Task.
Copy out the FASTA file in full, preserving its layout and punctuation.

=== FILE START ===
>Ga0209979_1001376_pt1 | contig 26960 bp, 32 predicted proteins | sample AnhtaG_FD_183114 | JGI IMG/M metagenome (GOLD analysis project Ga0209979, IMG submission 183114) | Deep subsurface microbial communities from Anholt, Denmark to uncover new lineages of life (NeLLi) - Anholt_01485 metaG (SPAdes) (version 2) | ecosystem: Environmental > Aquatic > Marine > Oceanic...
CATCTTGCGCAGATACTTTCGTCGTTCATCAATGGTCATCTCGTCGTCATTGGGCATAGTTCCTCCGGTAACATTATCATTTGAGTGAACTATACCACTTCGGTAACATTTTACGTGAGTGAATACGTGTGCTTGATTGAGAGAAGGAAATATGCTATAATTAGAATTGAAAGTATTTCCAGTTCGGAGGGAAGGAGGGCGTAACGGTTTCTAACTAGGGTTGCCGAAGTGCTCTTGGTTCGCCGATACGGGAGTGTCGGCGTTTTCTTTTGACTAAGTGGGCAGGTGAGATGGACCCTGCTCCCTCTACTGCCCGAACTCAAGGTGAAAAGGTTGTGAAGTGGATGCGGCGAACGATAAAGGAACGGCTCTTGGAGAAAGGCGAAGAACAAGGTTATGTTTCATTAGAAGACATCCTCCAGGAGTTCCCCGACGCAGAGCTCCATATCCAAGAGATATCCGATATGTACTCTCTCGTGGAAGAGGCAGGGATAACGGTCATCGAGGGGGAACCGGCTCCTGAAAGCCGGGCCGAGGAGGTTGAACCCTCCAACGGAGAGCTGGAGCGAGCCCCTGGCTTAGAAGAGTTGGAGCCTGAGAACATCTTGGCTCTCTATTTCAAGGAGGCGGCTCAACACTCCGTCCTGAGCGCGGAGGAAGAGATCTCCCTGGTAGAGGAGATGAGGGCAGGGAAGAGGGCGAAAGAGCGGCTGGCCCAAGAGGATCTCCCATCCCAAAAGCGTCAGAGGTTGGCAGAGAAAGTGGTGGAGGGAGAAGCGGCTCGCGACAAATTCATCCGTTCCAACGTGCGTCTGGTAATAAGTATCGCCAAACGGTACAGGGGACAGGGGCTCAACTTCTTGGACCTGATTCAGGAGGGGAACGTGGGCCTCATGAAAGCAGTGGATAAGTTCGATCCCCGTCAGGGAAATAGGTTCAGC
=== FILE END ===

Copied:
>Ga0209979_1001376_pt1 | contig 26960 bp, 32 predicted proteins | sample AnhtaG_FD_183114 | JGI IMG/M metagenome (GOLD analysis project Ga0209979, IMG submission 183114) | Deep subsurface microbial communities from Anholt, Denmark to uncover new lineages of life (NeLLi) - Anholt_01485 metaG (SPAdes) (version 2) | ecosystem: Environmental > Aquatic > Marine > Oceanic...
CATCTTGCGCAGATACTTTCGTCGTTCATCAATGGTCATCTCGTCGTCATTGGGCATAGTTCCTCCGGTAACATTATCATTTGAGTGAACTATACCACTTCGGTAACATTTTACGTGAGTGAATACGTGTGCTTGATTGAGAGAAGGAAATATGCTATAATTAGAATTGAAAGTATTTCCAGTTCGGAGGGAAGGAGGGCGTAACGGTTTCTAACTAGGGTTGCCGAAGTGCTCTTGGTTCGCCGATACGGGAGTGTCGGCGTTTTCTTTTGACTAAGTGGGCAGGTGAGATGGACCCTGCTCCCTCTACTGCCCGAACTCAAGGTGAAAAGGTTGTGAAGTGGATGCGGCGAACGATAAAGGAACGGCTCTTGGAGAAAGGCGAAGAACAAGGTTATGTTTCATTAGAAGACATCCTCCAGGAGTTCCCCGACGCAGAGCTCCATATCCAAGAGATATCCGATATGTACTCTCTCGTGGAAGAGGCAGGGATAACGGTCATCGAGGGGGAACCGGCTCCTGAAAGCCGGGCCGAGGAGGTTGAACCCTCCAACGGAGAGCTGGAGCGAGCCCCTGGCTTAGAAGAGTTGGAGCCTGAGAACATCTTGGCTCTCTATTTCAAGGAGGCGGCTCAACACTCCGTCCTGAGCGCGGAGGAAGAGATCTCCCTGGTAGAGGAGATGAGGGCAGGGAAGAGGGCGAAAGAGCGGCTGGCCCAAGAGGATCTCCCATCCCAAAAGCGTCAGAGGTTGGCAGAGAAAGTGGTGGAGGGAGAAGCGGCTCGCGACAAATTCATCCGTTCCAACGTGCGTCTGGTAATAAGTATCGCCAAACGGTACAGGGGACAGGGGCTCAACTTCTTGGACCTGATTCAGGAGGGGAACGTGGGCCTCATGAAAGCAGTGGATAAGTTCGATCCCCGTCAGGGAAATAGGTTCAGC